Cinderella | Performing Arts Review | Chicago Reader

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CINDERELLA, Emerald City Theatre Company, at the Apollo Theater. It's only briefly incongruous to see this fairy tale performed on the same stage as The Vagina Monologues. Emerald City boils down the beautiful Rodgers and Hammerstein adaptation (recently revived at the Oriental Theatre) to an essential hour that retains but reduces most of the captivating songs.

For children--who are all too aware of the multifaceted unfairness of grown-ups and siblings--Perrault's old tale of patient merit gloriously rewarded is so much catnip. Never too rushed and gently participatory, L. Walter Stearns's staging rewards the considerable energy required to imagine that Collette Pollard's roll-on props transform the stage into a princely palace. Charissa Armon's Cinderella is fully worthy of Shea Rafferty's handsome prince. The show pits one concept of motherhood against another--and Marssie Mencotti is suitably insufferable as the slatternly stepmother, a cunning contrast to Suzanne Genz's properly maternal godmother.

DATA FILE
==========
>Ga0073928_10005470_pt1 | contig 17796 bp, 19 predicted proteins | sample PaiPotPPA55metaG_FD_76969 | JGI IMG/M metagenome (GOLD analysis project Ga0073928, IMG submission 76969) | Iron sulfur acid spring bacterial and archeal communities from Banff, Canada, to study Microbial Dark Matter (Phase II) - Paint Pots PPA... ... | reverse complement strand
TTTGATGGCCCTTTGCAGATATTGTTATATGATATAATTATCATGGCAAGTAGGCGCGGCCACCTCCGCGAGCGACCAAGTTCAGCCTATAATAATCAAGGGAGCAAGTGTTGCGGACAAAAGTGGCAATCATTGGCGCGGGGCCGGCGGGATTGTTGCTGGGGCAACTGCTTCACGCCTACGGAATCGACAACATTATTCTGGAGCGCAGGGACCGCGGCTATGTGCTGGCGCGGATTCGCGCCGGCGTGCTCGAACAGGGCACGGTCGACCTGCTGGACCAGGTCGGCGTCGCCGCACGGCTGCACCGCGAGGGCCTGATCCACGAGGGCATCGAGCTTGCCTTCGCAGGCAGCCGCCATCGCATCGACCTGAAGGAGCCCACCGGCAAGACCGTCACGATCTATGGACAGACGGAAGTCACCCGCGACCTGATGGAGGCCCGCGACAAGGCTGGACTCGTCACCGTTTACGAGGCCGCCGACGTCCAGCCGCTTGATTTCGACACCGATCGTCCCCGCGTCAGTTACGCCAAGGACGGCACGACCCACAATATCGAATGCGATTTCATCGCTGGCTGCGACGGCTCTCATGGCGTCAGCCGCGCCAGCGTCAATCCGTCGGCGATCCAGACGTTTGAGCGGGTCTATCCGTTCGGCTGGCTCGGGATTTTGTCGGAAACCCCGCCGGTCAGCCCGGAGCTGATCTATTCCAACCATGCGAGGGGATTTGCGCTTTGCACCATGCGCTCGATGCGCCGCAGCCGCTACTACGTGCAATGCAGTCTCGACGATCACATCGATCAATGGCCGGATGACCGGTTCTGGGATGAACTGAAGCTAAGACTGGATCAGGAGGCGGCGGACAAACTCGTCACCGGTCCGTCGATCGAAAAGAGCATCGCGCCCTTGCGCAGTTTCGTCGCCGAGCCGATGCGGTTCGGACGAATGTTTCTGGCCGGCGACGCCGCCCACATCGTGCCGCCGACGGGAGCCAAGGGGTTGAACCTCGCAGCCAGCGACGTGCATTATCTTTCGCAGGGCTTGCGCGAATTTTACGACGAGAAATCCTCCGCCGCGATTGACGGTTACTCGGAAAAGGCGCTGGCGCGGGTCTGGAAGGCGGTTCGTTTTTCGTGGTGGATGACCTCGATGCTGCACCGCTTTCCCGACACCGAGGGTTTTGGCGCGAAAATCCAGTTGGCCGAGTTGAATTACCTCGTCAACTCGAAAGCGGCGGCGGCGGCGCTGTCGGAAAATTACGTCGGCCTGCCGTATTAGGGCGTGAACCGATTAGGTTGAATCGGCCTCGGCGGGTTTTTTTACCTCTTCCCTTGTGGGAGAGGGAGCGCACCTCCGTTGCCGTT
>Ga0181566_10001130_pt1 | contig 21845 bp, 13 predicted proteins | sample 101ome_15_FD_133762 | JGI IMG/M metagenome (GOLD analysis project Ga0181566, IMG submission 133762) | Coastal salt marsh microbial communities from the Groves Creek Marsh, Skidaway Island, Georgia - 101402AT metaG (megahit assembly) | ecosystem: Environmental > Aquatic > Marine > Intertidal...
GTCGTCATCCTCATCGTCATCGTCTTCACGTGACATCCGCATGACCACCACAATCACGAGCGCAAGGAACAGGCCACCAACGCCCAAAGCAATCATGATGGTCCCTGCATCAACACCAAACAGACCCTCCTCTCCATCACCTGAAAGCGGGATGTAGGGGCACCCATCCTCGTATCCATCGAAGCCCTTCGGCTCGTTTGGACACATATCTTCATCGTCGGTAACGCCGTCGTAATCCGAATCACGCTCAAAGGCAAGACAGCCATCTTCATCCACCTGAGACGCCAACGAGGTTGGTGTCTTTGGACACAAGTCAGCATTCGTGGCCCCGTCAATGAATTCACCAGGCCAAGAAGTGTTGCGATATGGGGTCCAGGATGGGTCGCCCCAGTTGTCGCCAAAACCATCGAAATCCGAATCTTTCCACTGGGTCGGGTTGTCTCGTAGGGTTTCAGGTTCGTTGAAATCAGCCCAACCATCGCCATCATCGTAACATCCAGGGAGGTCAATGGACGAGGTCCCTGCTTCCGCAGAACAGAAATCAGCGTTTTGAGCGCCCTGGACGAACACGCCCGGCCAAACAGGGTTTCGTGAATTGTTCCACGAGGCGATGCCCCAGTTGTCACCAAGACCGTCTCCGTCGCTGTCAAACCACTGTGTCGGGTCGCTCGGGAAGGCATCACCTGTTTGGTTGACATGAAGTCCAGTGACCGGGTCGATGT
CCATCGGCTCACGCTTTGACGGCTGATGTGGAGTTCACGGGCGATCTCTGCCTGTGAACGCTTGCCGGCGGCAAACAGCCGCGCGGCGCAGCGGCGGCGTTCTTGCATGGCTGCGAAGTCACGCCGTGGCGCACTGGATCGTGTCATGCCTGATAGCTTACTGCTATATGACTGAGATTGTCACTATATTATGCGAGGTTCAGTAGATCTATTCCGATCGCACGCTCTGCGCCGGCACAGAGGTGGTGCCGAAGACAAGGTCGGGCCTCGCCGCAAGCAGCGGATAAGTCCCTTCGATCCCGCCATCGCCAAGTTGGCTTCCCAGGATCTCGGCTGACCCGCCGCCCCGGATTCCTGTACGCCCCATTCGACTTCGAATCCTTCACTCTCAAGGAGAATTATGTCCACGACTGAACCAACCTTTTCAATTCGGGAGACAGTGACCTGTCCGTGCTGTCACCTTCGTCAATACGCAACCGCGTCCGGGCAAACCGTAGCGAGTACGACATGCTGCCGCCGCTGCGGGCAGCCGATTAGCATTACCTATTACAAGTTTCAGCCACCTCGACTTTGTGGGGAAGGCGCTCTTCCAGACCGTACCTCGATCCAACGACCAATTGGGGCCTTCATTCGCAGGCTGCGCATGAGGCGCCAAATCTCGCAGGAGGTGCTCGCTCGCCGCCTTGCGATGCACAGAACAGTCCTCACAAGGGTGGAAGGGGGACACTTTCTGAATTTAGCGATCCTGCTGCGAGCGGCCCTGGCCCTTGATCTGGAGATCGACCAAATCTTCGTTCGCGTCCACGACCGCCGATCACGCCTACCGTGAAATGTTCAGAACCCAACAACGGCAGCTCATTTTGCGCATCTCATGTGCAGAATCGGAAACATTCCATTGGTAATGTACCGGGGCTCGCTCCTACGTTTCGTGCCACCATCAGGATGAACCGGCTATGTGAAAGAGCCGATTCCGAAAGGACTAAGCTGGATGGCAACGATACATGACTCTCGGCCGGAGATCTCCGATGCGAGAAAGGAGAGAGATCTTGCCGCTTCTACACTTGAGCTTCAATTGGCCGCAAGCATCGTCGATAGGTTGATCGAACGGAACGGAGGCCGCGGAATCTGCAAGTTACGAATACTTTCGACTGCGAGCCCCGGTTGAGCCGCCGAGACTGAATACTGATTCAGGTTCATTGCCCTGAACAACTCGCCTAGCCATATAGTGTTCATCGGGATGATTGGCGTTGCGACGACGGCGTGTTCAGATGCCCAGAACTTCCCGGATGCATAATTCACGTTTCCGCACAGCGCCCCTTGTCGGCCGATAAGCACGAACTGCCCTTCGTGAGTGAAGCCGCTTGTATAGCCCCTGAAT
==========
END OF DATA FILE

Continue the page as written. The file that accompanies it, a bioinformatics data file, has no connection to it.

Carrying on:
Emerald's interactive treatment--the search for the slipper takes Michael Kingston's herald through the audience--emphasizes a self-help ethic: Cinderella in effect earns her happy ending. The production's one big misstep is encouraging the kids to scream "What about Cinderella?" then failing to produce her. By the rules of children's theater, that's like letting Tinker Bell die after we've clapped our hands. Happily, after the show kids get to collect autographs from their favorite characters.

--Lawrence Bommer

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